(Bleeping Computer)

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BlackCat ransomware gang claims to have hacked US defense contractor NJVC

The ALPHV/BlackCat ransomware gang claims to have breached the IT firm NJVC, which supports the federal government and the United States Department of Defense. The company supports intelligence, defense, and geospatial organizations and has more than 1,200 employees in locations worldwide. BlackCat added NJVC to the list of victims on its Tor leak site and is threatening to release the allegedly stolen data if the company will not pay the ransom. The claims are still in some doubt since the group’s Tor leak site has since removed the listing..

(Security Affairs)

Steganography alert: Backdoor spyware stashed in Microsoft logo

Internet snoops have been caught concealing spyware in an old Windows logo in an attack on governments in the Middle East. The Witchetty gang used steganography to stash backdoor Windows malware – dubbed Backdoor.Stegmap – in the bitmap image. “Although rarely used by attackers, if successfully executed, steganography can be leveraged to disguise malicious code in seemingly innocuous-looking image files,” said researchers at Symantec’s Threat Hunter Team last week. They added, “Disguising the payload in this fashion allowed the attackers to host it on a free, trusted service.”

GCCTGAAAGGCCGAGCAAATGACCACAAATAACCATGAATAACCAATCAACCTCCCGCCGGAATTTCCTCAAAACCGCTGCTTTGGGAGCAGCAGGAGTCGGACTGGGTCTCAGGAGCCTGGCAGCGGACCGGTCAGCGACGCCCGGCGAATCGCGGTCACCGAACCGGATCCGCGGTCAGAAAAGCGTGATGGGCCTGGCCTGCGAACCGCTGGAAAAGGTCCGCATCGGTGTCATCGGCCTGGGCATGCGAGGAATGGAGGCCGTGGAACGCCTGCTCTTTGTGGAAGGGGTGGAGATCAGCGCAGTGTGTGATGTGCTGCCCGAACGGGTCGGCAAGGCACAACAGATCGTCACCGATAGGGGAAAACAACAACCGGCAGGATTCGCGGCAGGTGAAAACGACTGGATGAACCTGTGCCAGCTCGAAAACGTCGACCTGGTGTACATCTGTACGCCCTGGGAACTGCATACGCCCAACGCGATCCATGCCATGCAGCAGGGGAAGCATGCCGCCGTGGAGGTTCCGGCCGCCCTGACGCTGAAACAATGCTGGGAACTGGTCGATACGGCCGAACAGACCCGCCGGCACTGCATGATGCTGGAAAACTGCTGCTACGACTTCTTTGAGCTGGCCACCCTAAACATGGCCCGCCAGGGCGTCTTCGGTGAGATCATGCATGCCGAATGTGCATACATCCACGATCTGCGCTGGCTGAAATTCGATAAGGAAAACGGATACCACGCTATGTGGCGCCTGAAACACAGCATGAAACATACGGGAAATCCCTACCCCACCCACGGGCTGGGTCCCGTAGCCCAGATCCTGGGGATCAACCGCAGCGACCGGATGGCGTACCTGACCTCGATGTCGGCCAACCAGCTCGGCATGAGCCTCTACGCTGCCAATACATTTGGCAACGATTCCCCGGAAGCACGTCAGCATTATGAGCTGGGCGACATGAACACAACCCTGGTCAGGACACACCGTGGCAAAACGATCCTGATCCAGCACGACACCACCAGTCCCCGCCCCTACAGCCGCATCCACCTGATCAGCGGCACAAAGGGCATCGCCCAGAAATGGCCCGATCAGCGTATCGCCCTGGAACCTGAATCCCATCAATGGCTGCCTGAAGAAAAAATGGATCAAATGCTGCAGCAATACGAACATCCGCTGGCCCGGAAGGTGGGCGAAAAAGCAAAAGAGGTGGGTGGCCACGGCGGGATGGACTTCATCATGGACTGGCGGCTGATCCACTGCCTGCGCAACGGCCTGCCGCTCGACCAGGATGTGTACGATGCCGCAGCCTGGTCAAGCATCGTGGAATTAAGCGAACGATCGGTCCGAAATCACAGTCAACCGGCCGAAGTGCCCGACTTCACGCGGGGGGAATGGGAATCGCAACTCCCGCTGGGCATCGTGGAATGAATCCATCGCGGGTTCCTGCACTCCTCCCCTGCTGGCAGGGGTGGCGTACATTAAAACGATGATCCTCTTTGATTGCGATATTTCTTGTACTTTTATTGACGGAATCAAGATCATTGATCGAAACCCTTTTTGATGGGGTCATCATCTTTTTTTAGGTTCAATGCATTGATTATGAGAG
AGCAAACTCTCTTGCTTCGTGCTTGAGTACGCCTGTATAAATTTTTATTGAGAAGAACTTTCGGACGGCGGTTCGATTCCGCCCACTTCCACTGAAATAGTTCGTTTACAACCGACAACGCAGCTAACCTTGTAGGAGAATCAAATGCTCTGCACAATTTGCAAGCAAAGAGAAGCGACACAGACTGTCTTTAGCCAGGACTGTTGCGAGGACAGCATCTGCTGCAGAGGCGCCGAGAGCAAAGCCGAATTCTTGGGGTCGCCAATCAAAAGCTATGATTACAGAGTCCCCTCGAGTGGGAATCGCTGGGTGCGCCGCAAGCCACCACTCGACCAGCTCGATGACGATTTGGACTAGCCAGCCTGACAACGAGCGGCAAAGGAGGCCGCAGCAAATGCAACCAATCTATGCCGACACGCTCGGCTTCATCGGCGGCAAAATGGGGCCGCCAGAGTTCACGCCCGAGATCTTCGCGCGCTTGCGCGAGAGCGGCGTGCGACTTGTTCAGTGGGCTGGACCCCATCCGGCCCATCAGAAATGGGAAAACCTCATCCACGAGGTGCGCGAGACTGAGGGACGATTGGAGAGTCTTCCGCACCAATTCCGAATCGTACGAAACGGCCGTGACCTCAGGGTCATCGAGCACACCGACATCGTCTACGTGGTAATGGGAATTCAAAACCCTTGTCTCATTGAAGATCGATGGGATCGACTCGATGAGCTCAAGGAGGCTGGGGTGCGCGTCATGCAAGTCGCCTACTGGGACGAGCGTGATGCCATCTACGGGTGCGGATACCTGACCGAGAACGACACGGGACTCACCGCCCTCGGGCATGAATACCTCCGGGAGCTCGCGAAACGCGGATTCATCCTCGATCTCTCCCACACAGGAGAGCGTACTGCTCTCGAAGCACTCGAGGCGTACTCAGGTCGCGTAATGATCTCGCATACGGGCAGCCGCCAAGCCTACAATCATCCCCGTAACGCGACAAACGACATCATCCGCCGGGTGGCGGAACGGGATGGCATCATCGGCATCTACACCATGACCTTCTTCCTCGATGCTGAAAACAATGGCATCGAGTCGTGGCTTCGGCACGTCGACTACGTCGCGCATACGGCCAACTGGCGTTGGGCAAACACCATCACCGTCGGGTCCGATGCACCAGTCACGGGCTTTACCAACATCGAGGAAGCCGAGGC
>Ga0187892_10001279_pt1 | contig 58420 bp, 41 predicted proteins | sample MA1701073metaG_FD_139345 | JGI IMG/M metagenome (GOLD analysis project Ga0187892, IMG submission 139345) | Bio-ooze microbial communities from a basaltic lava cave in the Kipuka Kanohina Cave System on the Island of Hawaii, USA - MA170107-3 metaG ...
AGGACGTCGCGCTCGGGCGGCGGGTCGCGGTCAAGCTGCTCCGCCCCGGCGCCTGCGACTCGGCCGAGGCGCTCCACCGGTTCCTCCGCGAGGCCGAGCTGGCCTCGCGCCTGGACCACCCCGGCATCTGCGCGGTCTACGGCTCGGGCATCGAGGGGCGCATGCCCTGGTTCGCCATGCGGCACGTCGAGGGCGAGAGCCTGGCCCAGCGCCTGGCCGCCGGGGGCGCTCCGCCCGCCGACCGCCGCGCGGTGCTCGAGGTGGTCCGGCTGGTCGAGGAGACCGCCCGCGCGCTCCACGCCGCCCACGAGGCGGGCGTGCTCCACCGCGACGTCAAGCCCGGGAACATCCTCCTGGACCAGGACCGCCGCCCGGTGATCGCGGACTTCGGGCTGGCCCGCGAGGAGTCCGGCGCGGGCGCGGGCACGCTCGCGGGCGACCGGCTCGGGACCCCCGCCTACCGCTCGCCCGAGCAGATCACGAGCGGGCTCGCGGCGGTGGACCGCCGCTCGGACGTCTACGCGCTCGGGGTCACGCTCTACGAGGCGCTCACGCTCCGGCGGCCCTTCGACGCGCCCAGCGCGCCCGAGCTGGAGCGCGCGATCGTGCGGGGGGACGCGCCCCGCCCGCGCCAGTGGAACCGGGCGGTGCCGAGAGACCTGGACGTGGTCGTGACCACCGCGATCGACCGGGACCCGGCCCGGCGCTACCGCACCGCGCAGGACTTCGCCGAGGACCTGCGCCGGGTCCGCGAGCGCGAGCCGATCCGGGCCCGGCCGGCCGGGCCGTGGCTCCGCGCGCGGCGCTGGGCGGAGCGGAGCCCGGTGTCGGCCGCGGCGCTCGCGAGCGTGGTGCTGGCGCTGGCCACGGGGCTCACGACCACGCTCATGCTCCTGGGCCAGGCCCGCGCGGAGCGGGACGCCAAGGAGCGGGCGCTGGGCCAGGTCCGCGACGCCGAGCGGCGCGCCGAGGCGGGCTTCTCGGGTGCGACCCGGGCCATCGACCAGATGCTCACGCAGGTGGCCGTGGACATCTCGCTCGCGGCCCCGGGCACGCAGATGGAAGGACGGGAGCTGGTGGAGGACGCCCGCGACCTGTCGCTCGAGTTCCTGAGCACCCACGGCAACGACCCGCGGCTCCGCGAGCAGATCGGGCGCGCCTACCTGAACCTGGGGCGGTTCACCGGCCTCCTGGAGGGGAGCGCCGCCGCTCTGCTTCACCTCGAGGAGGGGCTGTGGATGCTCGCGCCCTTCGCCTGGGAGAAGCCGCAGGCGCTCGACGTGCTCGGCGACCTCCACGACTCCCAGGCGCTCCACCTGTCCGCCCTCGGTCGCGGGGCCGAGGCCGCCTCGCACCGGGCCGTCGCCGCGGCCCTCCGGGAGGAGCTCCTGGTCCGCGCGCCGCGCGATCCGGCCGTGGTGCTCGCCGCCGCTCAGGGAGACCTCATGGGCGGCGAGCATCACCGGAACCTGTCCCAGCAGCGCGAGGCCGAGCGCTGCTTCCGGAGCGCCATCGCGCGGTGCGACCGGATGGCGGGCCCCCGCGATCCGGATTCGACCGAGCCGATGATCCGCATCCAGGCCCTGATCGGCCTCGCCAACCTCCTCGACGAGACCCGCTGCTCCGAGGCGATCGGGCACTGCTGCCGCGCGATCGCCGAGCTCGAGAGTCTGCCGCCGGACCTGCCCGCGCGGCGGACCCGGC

(The Register)

German police identifies gang that stole €4 million via phishing attacks

The phishing campaigns were conducted between October 3, 2020, and May 29, 2021, the gang sent to the victims messaging posing as coming from German banks. A statement released by the Bundeskriminalamt, The Federal Criminal Police Office of Germany, said, the e-mails were visually and linguistically believable, and informed recipients of changes in the bank’s security system and asked them to click on an embedded link that redirected them to a landing page that asked them to enter their credentials and TAN (transaction authentication number). One of the accomplices now faces 124 charges of computer fraud.

(Security Affairs)

Last week in ransomware

As expected, threat actors now use the leaked LockBit 3.0 ransomware builder for their ransomware operations. For example, the Bl00Dy Ransomware Gang, who previously used Babuk and Conti encryptors, has now switched to a LockBit 3.0 encryptor in an attack on a Ukrainian business. Researchers also reported that TargetCompany ransomware affiliates are now targeting publicly exposed Microsoft SQL servers. New research predicts that ransomware gangs may move away from encrypting altogether and switch to pure data exfiltration and file deletion to cut out the ransomware developer. This idea stems from a new file deletion/corruption feature in a data theft tool used by a BlackMatter affiliate. Finally, this week we learned about Royal Ransomware, which has been quietly working from the shadows since February but has, more recently, ramped up attacks.

(Bleeping Computer)